I need to gather information and advice regarding Unreal’s native audio capabilities versus the use of middleware. One key factor for my considerations is implementing vehicle sounds. Now, I am reasonably inexperienced in this area, so my own education of how best to implement such sounds will probably be a huge determining factor too. For example, so far, using native Unreal, I have implemented vehicle sounds using short sample loops of engine sounds and then modifying their pitch using parameters like wheel speed or velocity of the vehicle. This has given reasonable results, but I am unsure if:

a) This is the best way to do it.
b) I would get better results with it using middleware instead

Now, I am aware that Unreal’s audio engine has been completely rewritten and will be available for testing in 4.16, so this is another thing I need to factor into my decision. There are features such as:

  • Timestretching samples (might be a better implementation for engine sounds?)

  • Real-time modulation of a cutoff filter (doesn’t seem possible natively in 4.15)

  • Peak meters and some kind of visual mixer (like Unity has)

..which are things I found myself desiring when developing natively in Unreal.
In summary then, I just need some help deciding whether to design vehicle sounds natively in Unreal, or if I should definitely pursue middleware, and which middleware!

Any advice would be greatly appreciated.


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Great Answer

A mature audio middleware solution is almost guaranteed to be more feature-rich than a game engine’s built-in audio system; FMOD Studio definitely has features that Unreal does not. Of course, whether you actually need any of those extra features, and which of those features you need, depends on what your game’s requirements are.

You mention you’re building car engines. That’s definitely something that FMOD Studio supports; Numerous well-known racing franchises use FMOD Studio specifically because we make it easy to develop the kind of parameter-driven engine behaviour you describe. We also have a number of features, effects, and plugins that make it easy to customise and tweak those engines in a variety of ways.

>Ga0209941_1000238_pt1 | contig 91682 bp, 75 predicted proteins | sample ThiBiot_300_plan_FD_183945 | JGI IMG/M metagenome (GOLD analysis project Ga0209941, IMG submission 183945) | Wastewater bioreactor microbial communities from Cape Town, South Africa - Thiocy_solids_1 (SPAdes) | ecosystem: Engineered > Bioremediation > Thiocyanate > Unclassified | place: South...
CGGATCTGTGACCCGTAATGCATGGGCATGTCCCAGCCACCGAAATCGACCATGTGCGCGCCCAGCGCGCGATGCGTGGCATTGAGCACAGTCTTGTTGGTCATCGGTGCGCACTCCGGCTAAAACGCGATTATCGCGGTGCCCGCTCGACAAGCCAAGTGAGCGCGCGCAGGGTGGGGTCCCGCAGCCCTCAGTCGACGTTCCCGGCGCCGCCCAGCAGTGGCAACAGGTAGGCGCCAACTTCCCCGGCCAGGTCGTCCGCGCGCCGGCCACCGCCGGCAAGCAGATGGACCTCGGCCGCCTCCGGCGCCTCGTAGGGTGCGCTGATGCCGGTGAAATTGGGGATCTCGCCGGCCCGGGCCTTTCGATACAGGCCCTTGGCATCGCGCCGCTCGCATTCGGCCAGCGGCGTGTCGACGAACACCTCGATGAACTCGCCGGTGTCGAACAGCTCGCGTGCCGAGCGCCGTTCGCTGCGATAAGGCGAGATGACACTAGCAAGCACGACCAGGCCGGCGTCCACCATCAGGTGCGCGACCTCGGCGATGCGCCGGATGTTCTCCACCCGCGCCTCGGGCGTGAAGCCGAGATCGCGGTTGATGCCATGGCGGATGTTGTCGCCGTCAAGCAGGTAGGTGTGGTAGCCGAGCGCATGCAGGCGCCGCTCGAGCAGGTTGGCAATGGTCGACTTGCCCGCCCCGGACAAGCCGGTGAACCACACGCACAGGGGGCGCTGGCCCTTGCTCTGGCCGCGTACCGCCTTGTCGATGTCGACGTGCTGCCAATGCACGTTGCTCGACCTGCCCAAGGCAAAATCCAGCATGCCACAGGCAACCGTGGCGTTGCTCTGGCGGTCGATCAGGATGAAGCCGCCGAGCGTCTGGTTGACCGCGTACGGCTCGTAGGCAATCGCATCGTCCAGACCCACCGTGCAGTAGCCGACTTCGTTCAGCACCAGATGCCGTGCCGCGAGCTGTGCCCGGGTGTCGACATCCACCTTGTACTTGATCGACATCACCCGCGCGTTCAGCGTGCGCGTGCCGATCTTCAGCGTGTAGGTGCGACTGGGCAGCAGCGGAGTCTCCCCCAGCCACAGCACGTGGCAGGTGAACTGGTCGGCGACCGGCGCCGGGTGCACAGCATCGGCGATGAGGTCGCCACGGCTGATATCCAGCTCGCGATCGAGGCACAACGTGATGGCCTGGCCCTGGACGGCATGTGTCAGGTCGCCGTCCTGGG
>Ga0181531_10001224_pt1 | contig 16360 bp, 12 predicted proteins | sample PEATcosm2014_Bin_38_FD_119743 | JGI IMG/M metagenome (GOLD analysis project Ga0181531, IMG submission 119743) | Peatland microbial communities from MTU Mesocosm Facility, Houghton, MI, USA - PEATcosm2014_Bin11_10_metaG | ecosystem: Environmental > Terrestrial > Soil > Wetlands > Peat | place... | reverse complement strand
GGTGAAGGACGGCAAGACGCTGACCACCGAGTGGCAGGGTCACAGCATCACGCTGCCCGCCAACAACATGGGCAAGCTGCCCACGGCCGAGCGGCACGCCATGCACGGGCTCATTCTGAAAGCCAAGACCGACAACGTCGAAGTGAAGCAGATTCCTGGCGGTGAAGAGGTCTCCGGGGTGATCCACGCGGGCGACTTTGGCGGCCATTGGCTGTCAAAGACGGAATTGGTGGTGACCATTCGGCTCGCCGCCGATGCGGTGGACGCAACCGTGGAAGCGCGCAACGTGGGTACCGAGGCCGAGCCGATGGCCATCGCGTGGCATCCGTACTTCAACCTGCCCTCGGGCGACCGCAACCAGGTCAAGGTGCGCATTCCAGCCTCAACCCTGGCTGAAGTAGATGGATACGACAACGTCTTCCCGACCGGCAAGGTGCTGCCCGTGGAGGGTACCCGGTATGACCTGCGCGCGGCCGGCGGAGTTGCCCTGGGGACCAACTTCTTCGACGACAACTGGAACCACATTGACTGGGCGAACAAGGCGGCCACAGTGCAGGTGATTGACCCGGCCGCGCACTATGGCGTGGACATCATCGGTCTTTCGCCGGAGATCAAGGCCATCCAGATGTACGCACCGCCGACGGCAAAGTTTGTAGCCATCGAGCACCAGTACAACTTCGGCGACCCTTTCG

You also mentioned time-stretching, cutoff filters, peak metering and visual mixing. FMOD Studio features time-stretching with or without pitch change; multiple cutoff filters that can be driven via automation, various modulators, or both; a visual mixer; and a profiler that can record play sessions in your game and audition them with changes to your mix and game content so that you can audition mix changes in the context of the recorded play session.

If you need help with or information about any of these features, please don’t hesitate to ask us further questions. Are there any other features you want or need?

  • Howu

    As far as I know, FMODStudio has no time-stretching feature exactly.
    You can use just “pitch” – higher pitch and shorter time, lower pitch and longer time -, and “pitch shifter effect” – shifting pitch without time change.
    But there is no such effect as ‘time stretch”.
    If you want to ‘time stretch’ a file without pitch shifting, you can lower pitch for longer time and compensate the pitch using ‘pitch shifter effect’. As for my testing, that is not so good as time stretch a file using another audio process programs such as cubase or sound forge etc.
    Nevertheless, FMODStudio is quite better than any Engines’ original sound systems, of course.

  • Joseph Harvey

    @Howu That’s exactly right.

  • Chris

    UE4 (as of the 4.16 preview) has a few synths built in (modular, granular and sampler) that would be useful for creating engine sounds directly in UE4 controlled from various variables. In fact the whole audio engine is getting rewritten with a lot of useful features like submixes and fx chains.

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